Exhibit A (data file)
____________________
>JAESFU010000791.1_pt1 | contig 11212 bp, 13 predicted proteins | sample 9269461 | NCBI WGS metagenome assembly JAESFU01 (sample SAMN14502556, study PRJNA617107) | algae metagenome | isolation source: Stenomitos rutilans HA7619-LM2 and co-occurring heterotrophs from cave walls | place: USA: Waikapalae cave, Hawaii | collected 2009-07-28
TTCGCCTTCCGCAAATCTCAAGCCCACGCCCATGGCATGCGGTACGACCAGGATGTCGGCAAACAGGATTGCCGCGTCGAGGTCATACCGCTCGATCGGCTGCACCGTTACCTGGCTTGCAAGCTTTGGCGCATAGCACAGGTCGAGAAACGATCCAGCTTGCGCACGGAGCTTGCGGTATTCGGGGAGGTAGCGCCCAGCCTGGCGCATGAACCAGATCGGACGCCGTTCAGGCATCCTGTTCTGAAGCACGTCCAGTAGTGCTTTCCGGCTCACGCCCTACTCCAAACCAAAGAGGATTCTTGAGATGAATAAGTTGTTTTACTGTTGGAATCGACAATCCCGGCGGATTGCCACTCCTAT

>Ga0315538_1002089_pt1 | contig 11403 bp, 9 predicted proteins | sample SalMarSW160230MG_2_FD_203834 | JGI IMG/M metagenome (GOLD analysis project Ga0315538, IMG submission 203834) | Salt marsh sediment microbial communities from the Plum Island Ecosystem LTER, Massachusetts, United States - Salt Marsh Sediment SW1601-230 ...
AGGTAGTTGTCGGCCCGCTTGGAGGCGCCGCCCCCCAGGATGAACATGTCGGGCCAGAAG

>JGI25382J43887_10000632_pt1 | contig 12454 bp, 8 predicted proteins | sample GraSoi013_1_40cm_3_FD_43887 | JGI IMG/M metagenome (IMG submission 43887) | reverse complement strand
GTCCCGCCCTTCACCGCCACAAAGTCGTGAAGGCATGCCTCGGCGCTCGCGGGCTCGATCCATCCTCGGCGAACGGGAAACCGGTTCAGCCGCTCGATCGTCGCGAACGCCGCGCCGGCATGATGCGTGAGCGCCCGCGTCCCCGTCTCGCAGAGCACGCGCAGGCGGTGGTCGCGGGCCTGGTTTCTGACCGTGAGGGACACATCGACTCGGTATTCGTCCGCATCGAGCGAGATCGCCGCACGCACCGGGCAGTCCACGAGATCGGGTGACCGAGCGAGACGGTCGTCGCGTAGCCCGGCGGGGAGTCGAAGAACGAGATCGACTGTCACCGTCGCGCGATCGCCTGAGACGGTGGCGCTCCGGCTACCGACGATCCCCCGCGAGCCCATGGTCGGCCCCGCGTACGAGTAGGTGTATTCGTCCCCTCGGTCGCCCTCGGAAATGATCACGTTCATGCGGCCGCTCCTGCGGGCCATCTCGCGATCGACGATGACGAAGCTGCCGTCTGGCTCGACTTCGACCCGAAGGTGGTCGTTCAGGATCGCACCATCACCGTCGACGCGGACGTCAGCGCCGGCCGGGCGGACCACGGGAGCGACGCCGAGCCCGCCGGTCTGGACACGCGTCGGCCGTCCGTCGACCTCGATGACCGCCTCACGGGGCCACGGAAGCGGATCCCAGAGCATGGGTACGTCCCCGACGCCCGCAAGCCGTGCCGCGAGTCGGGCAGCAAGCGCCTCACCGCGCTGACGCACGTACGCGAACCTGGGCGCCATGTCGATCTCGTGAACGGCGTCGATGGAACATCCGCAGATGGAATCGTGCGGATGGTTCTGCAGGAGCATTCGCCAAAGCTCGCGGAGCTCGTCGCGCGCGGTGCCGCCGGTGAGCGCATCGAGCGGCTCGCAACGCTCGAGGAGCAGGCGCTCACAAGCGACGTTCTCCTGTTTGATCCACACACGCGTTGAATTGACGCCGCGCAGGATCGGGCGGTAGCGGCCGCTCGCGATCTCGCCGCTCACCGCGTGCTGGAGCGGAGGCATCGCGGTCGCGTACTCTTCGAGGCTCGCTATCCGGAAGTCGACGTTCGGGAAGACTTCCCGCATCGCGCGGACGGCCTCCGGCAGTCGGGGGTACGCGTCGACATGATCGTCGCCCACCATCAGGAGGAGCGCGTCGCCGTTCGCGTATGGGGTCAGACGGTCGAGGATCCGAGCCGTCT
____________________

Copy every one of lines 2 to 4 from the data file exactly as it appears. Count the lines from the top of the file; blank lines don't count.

TTCGCCTTCCGCAAATCTCAAGCCCACGCCCATGGCATGCGGTACGACCAGGATGTCGGCAAACAGGATTGCCGCGTCGAGGTCATACCGCTCGATCGGCTGCACCGTTACCTGGCTTGCAAGCTTTGGCGCATAGCACAGGTCGAGAAACGATCCAGCTTGCGCACGGAGCTTGCGGTATTCGGGGAGGTAGCGCCCAGCCTGGCGCATGAACCAGATCGGACGCCGTTCAGGCATCCTGTTCTGAAGCACGTCCAGTAGTGCTTTCCGGCTCACGCCCTACTCCAAACCAAAGAGGATTCTTGAGATGAATAAGTTGTTTTACTGTTGGAATCGACAATCCCGGCGGATTGCCACTCCTAT

>Ga0315538_1002089_pt1 | contig 11403 bp, 9 predicted proteins | sample SalMarSW160230MG_2_FD_203834 | JGI IMG/M metagenome (GOLD analysis project Ga0315538, IMG submission 203834) | Salt marsh sediment microbial communities from the Plum Island Ecosystem LTER, Massachusetts, United States - Salt Marsh Sediment SW1601-230 ...
AGGTAGTTGTCGGCCCGCTTGGAGGCGCCGCCCCCCAGGATGAACATGTCGGGCCAGAAG